i haven't tried upping a ME machine though, so take this as a best guess and not as hard fact. all the upgrades i've done were from NT 4 or XP home to to XP pro.

(yep, 5 whole computers still running NT 4. poor little things. they're much, much easier to administer now that i don't have to actually touch them to do system updates.)

ethereal - can't agree with you more. linux is great at what it does - but for the average user, it's a little obtuse. windows works best where it was designed to work - at home, or on a protected network, XP has been a real beaut. amazing to plug my little laptop into just about anything (from projectors to random hardware to large-format poster printers) and have it just happily say "hey, this is set up now, go ahead and use it".

i won't say it never crashes (watch out for hardware drivers especially - i installed a stinker at home and had random crashes until i went back to the drivers that came with the motherboard) but it certainly crashes MUCH less than any other version i've ever used, and when it does choke 90% of the time it can actually tell you what crashed, why, and how to fix it.
posted by caution live frogs at 7:30 AM on May 3, 2004

A couple words of advice about XP:

Turn off themes. (Under Display Settings). Your system performance will improve dramatically. Also, disable the Messenger Service (under Services) and Remote Registry Service. And if you prefer the old Start Menu, you can switch back to it under the Start/Settings menu.

If you're hooked up to a network, delete the following registry key to improve Explorer's speed when accessing network shares:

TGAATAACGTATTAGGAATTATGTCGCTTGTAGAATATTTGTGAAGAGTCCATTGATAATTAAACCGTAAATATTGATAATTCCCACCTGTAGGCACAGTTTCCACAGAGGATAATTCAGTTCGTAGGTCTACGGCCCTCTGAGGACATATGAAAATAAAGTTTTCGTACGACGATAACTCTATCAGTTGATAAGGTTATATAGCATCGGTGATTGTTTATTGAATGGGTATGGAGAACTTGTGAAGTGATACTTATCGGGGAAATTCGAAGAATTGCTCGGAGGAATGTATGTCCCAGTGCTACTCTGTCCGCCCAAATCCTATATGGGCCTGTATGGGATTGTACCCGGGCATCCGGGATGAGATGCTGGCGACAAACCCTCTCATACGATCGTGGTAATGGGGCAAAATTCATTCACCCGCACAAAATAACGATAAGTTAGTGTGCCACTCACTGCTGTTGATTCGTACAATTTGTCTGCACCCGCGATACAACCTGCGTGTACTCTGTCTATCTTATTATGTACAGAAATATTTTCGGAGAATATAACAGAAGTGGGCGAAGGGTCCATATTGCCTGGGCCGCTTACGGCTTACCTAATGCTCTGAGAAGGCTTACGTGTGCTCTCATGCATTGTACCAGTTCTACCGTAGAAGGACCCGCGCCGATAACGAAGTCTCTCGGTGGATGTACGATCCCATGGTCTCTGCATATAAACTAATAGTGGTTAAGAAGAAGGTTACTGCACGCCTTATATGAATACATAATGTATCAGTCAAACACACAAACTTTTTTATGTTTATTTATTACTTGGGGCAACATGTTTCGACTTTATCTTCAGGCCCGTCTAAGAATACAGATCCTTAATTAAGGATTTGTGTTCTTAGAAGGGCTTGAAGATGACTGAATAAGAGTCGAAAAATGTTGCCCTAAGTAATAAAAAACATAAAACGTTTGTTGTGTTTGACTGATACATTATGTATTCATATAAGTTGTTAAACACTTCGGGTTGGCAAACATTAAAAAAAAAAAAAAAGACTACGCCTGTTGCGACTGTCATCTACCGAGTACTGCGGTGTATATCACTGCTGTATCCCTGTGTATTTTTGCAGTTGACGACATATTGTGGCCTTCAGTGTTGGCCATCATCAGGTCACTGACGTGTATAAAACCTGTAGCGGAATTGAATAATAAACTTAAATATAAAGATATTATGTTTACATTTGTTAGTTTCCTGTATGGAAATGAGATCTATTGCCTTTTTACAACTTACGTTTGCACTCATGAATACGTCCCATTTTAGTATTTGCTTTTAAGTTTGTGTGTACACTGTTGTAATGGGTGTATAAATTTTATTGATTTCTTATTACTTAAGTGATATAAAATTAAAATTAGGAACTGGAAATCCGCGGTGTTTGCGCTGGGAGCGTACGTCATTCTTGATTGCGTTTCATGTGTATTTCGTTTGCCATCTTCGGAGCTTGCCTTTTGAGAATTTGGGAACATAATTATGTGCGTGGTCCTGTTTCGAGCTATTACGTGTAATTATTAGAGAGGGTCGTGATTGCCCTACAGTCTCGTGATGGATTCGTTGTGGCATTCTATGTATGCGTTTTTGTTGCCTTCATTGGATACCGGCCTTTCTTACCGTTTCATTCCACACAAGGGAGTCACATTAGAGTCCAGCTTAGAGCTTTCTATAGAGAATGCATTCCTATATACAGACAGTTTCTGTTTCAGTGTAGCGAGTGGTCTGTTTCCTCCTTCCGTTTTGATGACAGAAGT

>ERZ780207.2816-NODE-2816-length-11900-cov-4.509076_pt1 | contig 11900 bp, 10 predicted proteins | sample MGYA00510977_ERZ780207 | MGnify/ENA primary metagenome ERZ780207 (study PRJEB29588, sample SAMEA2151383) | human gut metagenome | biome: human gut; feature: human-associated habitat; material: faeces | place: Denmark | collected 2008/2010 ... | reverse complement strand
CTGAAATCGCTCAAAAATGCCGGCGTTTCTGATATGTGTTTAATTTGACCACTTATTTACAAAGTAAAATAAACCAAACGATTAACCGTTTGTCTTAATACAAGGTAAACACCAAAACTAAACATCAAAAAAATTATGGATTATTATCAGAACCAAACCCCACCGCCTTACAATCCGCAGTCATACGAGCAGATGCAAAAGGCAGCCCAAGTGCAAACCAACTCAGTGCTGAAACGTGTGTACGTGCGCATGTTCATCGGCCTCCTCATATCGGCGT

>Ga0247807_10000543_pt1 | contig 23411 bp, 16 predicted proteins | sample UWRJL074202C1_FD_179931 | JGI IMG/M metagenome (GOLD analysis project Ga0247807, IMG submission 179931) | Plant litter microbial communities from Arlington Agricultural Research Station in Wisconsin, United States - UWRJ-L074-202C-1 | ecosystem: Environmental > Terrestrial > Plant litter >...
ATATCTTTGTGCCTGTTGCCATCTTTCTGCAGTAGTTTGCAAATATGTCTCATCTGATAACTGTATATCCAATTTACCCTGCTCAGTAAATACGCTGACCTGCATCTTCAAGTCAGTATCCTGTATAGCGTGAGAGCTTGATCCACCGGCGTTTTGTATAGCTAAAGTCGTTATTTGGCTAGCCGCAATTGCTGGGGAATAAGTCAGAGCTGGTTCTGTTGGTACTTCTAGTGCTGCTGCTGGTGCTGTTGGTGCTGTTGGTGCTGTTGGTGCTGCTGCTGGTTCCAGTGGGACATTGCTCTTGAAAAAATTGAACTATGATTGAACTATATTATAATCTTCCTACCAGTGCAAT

RemoteComputer\NameSpace\ {D6277990-4C6A-11CF-8D87-00AA0060F5BF}

Oh, and install XP Pro (not Home) if you have the option.
posted by Civil_Disobedient at 7:39 AM on May 3, 2004

I'd recommend against an update. Do a clean install instead. While you're going to lose anything that you don't backup, your computer will thank you. I don't even know if you can update from ME to XP anyways. Stick with the clean install.
posted by trillion at 9:06 AM on May 3, 2004

A lot of cruft gets left behind in an upgrade. On the other hand, ME was a just-before-XP version that had really bad driver support because of its adhering to the new driver model. In other words, for this and other reasons, it's probably safer (I don't know this from experience, however) upgrading from ME to XP than 98 to XP.

But if at all possible, clean installs are the way to go. Really. Trust us.
posted by Ethereal Bligh at 9:57 AM on May 3, 2004